“The sorrow which has no vent in tears may make other organs weep.” — Henry Maudsley, British psychiatrist
MORE THAN FOR ANY OTHER REASON, I cry — even sob — at tales or images of rescuers: sometimes I have only to see a fire truck, and don’t get me going on working firemen. I worry about crying too easily and so was reassured to see the steel-encased tissue box at the Newseum’s 9/11 exhibit. There I was not alone.
Besides emotional tears, there are basal tears that clean and lubricate the eyes, and reflex tears caused by irritants like the compounds in onions or pollen. Tears start at the lacrimal glands, located on the upper eyes; and most tears flow over the surface of the eyes and drain out through the tear ducts, which lead into the nasal cavity – the reason copious tears can cause a runny nose.
Emotional tears may have evolved to protect us from predators, because they make it harder to tell where we are gazing, according to evolutionary biologist Oren Hasson. Or they could show others we are vulnerable and would prefer to make peace, signaling our willingness to trust and join a supportive community.
Whether or not animals cry to express emotions is debated. Elephants appear to cry when family members die, and chimpanzees have also shed tears – though some insist that animal tears are released only to cleanse the eyes.
Crying has been shown to have real benefits: it relieves stress — which over time can damage the heart and brain – and tears can remove chemicals that build up during stress; it can lower blood pressure, and it reduces manganese, a mineral found in the highest concentrations in tears, according to William Frey, a Minnesota neuroscientist who spent some 15 years studying crying and tears. Because manganese affects mood, there is some thought that shedding manganese helps you feel better. Frey also found that more tears are shed between 7 and 10 p.m.; and the average length of crying bouts is six minutes.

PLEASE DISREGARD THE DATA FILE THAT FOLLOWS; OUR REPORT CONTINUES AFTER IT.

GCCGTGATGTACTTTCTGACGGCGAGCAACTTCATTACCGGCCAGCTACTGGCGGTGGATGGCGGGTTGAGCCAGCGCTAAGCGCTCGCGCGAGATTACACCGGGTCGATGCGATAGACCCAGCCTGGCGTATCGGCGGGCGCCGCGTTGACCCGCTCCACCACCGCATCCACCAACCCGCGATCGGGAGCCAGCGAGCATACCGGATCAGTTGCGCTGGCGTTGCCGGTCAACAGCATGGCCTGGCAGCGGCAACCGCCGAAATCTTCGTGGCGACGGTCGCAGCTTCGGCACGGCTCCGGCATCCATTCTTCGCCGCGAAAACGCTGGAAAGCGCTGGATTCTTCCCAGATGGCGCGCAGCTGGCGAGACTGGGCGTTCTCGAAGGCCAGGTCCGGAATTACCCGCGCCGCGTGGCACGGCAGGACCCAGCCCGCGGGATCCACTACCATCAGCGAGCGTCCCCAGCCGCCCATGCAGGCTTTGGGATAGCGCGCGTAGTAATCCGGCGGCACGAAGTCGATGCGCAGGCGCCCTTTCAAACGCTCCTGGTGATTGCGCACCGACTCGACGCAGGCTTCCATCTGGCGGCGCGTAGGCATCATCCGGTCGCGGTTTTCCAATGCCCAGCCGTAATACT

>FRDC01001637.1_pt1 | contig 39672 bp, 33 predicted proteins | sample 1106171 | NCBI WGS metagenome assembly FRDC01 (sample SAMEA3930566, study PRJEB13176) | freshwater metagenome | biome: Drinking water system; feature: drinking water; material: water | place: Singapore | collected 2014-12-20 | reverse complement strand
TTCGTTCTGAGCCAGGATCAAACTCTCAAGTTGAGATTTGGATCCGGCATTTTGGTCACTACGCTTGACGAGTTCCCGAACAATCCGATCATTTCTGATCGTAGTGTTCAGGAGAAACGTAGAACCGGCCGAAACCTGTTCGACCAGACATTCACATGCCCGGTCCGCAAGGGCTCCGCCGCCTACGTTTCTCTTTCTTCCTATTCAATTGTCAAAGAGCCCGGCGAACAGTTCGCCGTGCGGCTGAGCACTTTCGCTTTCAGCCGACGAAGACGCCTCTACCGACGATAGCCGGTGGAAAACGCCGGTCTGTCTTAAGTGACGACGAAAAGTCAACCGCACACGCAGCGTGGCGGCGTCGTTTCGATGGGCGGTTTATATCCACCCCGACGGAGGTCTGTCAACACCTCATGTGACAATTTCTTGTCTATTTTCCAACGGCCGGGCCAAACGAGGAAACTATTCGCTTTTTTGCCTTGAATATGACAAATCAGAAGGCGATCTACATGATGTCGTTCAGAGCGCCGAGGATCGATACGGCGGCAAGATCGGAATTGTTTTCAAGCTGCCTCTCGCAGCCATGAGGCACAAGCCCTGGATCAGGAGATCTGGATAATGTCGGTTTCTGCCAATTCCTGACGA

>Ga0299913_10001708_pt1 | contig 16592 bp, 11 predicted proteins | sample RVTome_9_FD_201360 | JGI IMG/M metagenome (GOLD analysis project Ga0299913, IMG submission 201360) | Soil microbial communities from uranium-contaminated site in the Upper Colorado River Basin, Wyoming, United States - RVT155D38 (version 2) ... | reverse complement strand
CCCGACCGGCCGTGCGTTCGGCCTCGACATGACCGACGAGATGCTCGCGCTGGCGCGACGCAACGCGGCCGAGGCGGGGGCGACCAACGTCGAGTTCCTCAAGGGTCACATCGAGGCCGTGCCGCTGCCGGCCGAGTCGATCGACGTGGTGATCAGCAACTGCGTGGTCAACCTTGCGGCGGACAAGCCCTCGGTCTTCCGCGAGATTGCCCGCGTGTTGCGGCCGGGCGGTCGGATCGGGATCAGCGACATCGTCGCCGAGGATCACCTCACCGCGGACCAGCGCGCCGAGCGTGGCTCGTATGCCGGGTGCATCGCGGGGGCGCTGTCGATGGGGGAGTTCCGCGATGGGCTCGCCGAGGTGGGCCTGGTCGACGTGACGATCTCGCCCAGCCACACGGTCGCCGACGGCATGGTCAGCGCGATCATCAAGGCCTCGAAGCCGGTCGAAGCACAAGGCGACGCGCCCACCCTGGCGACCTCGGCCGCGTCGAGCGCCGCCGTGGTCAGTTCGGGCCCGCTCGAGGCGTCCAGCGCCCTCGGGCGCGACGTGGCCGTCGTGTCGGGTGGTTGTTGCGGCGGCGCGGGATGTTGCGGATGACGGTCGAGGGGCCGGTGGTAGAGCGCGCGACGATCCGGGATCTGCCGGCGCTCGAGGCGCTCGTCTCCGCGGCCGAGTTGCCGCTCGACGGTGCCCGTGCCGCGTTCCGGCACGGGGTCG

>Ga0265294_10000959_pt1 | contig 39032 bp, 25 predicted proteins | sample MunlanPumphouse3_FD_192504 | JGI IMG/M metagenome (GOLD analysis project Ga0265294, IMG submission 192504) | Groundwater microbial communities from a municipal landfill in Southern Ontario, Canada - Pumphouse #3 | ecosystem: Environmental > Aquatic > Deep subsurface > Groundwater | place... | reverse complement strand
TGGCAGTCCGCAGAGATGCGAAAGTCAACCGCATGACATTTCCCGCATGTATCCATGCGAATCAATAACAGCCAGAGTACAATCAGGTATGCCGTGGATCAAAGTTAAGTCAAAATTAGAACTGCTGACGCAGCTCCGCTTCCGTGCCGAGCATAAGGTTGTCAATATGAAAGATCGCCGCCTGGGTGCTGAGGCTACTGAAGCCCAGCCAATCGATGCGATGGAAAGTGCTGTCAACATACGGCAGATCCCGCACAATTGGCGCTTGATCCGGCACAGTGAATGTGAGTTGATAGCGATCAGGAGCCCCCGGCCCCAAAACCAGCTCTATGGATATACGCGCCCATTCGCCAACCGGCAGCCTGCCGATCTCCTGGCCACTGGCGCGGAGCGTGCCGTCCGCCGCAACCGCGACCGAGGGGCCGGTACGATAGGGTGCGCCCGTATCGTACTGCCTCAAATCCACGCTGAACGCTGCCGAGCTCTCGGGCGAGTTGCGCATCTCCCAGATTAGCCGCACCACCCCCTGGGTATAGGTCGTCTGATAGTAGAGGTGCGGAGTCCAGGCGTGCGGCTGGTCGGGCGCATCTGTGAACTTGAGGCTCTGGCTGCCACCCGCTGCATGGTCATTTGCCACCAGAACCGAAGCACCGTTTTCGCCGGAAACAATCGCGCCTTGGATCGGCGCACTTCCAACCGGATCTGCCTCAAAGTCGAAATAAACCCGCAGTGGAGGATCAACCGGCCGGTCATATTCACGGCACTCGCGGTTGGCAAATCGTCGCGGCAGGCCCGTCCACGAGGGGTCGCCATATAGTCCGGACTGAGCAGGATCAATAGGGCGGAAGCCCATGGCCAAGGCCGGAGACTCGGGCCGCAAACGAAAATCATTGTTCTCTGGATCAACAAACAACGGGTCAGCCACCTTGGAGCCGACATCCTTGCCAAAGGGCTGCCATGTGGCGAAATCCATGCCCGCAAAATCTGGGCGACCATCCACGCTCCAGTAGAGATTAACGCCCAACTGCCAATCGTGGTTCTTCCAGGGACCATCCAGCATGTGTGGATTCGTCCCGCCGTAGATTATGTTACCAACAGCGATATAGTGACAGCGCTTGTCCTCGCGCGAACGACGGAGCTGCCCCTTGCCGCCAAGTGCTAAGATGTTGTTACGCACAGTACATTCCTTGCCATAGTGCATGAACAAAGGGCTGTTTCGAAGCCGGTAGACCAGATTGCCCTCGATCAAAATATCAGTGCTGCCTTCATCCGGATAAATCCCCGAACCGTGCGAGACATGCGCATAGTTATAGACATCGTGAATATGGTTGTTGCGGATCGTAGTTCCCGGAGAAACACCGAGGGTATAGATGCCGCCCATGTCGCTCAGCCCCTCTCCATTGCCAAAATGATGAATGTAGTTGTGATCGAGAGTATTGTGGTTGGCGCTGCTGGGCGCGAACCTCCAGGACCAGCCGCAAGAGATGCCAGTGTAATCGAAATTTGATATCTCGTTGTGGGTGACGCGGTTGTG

Crying habits in the population as a whole are on a spectrum, probably related to temperament: those who feel more comfortable crying are usually more extroverted and empathetic. Women feel less sad and angry after crying than men. And on average, women cry 47 times a year while men cry only 7 times, according to Frey’s research.
Women who say they feel more comfortable crying are those who report anxiety, according to psychologist Jonathan Rottenberg and colleagues at the University of South Florida in Tampa, who analyzed over 3000 reports of sobbing.
Criers are helped more if they are comforted by others, but responding to crying can be difficult. Many people feel uncomfortable around criers, because they exhibit vulnerability, and that shifts “the level of intimacy of the environment,” California psychologist Stephen Sideroff told WebMD. “Just being in that more intimate environment makes the other person uncomfortable in some cases.”
Doing nothing can make the crier feel worse: even in a large group, criers welcome support from those they don’t know well. But Sideroff cautioned: “the less intimate the relationship, the more it is appropriate to begin by asking how you can help,”
Studying crying, the Tampa researchers found that lab-induced crying is different: those who cried at a sad movie clip reported feeling worse afterwards than those who did not. Others who feel worse after crying are those who score higher on measures of depression, as well as those who try to suppress their crying or feel shame as they cry.
As Dr. Maudsley famously noted above, there are perils of not crying: suppressing tears can make us deaden ourselves, “to suppress or not even notice we have those feelings inside,” said Sideroff. “When you cry it’s a signal you need to address something,” according to Tampa neuropsychologist Jodi DeLuca. Crying can prevent new hurts from getting buried or release old ones – as in “getting it out of your system.”
Some people cry in response to beauty, to good news, to seeing loved ones – maybe because crying calms us, it may help regulate “overwhelming positive emotions,” Yale psychologist Oriana Aragon told Scientific American. Feeling “too positive” can interfere with decision making and cause people to act impulsively.
For those who don’t cry easily, there are endless Youtube entries under “crying.” Or there’s Adweek’s entreaty to “Watch the Thai Commercial that has Half the World Sobbing uncontrollably.” I didn’t go there.